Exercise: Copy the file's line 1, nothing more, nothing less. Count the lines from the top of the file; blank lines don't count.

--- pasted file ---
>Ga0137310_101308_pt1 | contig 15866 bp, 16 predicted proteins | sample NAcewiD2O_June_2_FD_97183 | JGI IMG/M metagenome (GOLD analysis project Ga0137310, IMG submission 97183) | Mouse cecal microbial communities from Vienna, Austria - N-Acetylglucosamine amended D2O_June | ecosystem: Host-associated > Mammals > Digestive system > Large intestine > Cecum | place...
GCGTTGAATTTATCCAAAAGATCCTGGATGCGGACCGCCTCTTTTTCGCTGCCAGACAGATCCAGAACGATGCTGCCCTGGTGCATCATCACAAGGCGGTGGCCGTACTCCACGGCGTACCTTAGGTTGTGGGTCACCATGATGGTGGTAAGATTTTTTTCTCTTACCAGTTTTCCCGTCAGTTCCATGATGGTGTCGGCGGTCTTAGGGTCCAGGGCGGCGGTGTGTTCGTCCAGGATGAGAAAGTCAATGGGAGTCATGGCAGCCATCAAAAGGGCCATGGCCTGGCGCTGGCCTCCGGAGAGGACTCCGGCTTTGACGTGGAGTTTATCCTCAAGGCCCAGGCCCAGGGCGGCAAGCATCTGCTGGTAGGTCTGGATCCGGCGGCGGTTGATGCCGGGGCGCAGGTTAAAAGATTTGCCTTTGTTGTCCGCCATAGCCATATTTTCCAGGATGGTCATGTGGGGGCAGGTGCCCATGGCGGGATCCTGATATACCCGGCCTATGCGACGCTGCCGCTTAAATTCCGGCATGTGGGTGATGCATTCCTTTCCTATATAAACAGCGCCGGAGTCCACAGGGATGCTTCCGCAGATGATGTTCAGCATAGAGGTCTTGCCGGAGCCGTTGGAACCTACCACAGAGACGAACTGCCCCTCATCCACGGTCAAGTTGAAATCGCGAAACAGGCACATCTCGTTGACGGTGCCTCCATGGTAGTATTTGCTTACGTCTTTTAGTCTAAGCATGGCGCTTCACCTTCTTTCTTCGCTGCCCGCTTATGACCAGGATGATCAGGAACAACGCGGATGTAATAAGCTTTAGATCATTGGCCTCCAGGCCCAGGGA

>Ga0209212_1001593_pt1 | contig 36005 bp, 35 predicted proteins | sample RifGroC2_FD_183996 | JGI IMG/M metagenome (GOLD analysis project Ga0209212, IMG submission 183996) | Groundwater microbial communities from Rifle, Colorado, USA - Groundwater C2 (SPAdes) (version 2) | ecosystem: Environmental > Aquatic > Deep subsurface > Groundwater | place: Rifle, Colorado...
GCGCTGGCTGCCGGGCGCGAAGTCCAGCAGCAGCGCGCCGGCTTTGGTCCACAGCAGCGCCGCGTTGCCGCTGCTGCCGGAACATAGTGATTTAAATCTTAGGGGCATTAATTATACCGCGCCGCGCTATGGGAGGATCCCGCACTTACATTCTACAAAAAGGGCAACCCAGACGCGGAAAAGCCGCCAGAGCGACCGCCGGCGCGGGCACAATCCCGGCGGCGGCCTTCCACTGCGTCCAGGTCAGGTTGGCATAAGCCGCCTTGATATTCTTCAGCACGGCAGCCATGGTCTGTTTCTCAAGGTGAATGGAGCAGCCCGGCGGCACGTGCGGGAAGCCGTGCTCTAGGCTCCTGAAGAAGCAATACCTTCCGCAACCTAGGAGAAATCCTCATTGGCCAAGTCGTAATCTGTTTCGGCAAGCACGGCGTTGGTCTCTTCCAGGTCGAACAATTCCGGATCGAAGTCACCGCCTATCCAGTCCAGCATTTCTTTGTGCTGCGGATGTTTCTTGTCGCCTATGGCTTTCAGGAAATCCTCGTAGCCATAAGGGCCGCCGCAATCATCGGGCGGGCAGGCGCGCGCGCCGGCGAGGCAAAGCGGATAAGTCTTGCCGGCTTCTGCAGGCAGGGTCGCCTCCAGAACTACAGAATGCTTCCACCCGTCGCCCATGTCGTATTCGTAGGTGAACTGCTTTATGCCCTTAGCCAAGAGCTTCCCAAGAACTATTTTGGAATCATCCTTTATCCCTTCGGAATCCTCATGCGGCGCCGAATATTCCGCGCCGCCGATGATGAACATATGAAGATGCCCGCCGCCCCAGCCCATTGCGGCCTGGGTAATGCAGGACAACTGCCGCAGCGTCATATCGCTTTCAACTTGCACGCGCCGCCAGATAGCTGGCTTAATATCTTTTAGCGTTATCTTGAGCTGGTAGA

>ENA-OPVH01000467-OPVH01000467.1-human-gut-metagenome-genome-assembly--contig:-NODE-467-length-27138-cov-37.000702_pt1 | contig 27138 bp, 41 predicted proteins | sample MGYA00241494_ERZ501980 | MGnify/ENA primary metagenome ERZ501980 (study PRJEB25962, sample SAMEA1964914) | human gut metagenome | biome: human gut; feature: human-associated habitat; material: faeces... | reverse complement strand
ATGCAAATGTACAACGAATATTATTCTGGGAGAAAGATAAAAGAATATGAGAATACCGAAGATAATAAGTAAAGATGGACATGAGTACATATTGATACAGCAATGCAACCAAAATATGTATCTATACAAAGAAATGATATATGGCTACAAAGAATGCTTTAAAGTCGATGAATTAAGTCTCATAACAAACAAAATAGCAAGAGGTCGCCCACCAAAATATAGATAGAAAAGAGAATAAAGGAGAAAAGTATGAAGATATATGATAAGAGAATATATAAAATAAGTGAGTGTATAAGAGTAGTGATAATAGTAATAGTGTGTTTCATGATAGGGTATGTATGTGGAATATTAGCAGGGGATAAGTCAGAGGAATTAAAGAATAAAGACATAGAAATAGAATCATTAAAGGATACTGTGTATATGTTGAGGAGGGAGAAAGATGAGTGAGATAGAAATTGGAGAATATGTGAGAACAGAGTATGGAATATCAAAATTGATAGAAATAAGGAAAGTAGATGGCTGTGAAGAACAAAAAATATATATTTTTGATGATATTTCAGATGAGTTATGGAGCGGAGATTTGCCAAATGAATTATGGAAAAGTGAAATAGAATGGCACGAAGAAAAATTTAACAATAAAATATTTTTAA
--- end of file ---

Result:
>Ga0137310_101308_pt1 | contig 15866 bp, 16 predicted proteins | sample NAcewiD2O_June_2_FD_97183 | JGI IMG/M metagenome (GOLD analysis project Ga0137310, IMG submission 97183) | Mouse cecal microbial communities from Vienna, Austria - N-Acetylglucosamine amended D2O_June | ecosystem: Host-associated > Mammals > Digestive system > Large intestine > Cecum | place...